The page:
Posted in | Medical Sensor

Sensor Performance Improved with New ‘Optofluidic’ Technology

By combining the diatom, one of nature’s miniature miracles, with a version of inkjet printing and optical sensing, a team of researchers from Oregon State University have designed an excellent sensing device that may be nearly 10 million times more sensitive than other approaches. The new “optofluidic” technology has been approved a patent. The research details have been published in the Nanoscale journal.

Diatoms and inkjet printing are components of this 'optofluidic' sensor created at Oregon State University. (Graphic courtesy of Oregon State University)

This approach has the potential to enhance biomedical sensing of cancer biomarkers when implemented in working devices. It may also have application in extremely precise forensics work, detection of illegal drugs, saving the lives of military personnel in combat situations, and in helping detect whether organic food is free of pesticide or not.

The researchers state that the technology’s high level of sensitivity and low cost may have infinite applications such as environmental protection, health monitoring, biological experiments and other uses.

Some existing sensors can detect compounds at levels of one part per billion, which sounds pretty good, but for many purposes that’s not good enough.

With this approach, we can detect some types of compounds at less than one part per trillion, about the level of a single molecule in a small sample. That’s really difficult. Aside from its sensitivity, the technology can also work with ultra-small samples, is fast, and should be very inexpensive to use.

 

Alan Wang, an OSU assistant professor of electrical engineering in the OSU College of Engineering, corresponding author on the study

This system integrates modern optics with a fluidic system to identify compounds. With most traditional systems of this type, fluids have to flow over a surface, and this restricts the movement of specific molecules which researchers might want to identify, Wang said.

But the diatoms in this new technology serve as natural “photonic crystals.” They harness convection forces against diffusion to help speed up and concentrate molecules in a space in which photons from optical sensors can get trapped, cooperate with and identify the compound via optical signatures.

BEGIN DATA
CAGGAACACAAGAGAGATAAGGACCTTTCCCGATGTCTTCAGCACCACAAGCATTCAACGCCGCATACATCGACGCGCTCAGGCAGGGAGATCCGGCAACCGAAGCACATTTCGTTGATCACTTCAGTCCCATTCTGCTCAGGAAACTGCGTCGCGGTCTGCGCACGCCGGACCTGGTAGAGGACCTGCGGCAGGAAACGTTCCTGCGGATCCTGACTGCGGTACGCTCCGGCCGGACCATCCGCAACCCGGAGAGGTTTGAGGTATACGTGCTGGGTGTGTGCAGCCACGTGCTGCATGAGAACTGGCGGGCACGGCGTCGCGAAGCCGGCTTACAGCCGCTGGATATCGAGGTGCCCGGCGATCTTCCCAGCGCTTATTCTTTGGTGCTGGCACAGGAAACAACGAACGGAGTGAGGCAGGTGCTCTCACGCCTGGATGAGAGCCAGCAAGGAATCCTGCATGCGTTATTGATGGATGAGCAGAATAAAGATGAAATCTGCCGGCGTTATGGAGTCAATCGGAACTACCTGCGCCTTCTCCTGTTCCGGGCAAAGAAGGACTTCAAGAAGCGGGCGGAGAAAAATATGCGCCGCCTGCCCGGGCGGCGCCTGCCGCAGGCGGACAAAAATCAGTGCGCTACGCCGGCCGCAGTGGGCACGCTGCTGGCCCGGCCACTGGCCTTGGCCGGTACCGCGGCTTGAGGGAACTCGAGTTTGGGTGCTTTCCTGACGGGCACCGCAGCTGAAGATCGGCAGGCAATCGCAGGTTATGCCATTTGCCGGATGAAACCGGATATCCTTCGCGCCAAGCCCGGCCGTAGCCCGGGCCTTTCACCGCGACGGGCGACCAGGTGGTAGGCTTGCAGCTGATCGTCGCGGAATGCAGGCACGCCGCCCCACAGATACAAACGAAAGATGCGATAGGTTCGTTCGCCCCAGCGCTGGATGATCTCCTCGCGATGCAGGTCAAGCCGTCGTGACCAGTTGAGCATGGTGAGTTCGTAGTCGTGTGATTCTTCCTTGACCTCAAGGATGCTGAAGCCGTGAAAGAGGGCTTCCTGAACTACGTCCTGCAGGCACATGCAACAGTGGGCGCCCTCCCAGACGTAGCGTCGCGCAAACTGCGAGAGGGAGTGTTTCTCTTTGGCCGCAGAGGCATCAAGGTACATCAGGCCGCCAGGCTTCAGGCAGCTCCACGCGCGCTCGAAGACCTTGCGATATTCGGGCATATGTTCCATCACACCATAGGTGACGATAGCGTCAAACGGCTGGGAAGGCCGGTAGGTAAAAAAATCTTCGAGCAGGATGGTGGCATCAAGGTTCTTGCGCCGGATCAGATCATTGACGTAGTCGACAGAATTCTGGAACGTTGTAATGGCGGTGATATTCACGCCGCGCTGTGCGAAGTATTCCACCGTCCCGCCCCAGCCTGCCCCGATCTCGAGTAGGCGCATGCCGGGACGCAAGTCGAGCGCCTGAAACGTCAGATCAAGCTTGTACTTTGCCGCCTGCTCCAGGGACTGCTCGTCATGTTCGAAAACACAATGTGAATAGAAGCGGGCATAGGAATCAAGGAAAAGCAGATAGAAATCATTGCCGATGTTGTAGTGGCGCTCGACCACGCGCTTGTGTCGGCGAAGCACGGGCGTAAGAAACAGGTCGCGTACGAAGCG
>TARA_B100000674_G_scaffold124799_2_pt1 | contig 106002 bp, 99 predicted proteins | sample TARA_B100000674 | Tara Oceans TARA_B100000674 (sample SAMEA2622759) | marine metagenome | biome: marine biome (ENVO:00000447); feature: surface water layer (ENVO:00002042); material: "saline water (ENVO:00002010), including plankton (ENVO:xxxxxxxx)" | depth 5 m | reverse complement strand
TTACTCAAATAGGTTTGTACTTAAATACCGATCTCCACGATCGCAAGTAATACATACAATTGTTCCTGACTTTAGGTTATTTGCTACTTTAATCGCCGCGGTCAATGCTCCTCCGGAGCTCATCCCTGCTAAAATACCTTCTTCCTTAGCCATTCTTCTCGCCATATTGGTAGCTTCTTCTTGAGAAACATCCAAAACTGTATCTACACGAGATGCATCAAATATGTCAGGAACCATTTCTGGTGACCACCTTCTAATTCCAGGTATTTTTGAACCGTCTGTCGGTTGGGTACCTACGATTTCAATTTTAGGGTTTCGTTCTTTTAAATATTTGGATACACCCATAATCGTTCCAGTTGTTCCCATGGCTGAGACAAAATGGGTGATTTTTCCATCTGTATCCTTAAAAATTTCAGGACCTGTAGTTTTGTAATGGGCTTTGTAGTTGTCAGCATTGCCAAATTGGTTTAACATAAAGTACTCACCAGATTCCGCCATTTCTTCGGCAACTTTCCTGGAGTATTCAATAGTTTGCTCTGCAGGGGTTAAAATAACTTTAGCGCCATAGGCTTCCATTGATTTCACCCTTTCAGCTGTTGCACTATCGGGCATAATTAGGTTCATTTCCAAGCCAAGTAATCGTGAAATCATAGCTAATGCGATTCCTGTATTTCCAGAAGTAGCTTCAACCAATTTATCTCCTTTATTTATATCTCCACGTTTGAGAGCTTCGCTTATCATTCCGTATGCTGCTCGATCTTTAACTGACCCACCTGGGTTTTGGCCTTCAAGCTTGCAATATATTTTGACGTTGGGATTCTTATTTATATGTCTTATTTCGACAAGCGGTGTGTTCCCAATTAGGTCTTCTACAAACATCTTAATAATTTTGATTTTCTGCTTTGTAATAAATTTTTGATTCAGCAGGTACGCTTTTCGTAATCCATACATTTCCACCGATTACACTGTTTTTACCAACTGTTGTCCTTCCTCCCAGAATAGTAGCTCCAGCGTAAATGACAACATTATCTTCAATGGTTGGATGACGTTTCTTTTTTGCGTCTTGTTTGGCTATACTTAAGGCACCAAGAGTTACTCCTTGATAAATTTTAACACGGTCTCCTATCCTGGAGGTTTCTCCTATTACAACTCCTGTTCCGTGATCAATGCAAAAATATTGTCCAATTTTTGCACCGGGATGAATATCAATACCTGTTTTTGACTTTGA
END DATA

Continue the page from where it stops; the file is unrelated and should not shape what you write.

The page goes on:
A diatom is a natural, living type of phytoplankton that creates very precise, tiny structures. When liquids are deposited on it with carefully controlled inkjet devices, the droplets evaporate quickly, but, in the process, carry the molecules of interest to the diatom surface. This is the key to increasing the sensitivity of the photonic measurements.

Alan Wang, an OSU assistant professor of electrical engineering in the OSU College of Engineering, corresponding author on the study

The team states that sensor technology can rapidly and accurately identify the types of compounds present, and roughly how much are present.

During one experiment, the researchers tried to identify trinitrotoluene (TNT), one of the basic ingredients in explosive devices – including the hidden mines that have caused several injuries and deaths in battle situations. TNT is a chemical possessing very low volatility, meaning it has limited evaporation, and comparatively only some molecules escape which could facilitate detection. It is tough to find in a hidden bomb.

Wang explains that this new technology, when tested, was one million more times sensitive at detecting TNT than other general approaches. A monitor based on this technique, which could be quick and accurate in military scenarios, could help save lives in the future, he added.

Washington State University collaborated with the research team. The research was supported by the National Institutes of Health and the U.S. Department of Defense. OSU officials said commercial applications of the technology are being investigated.

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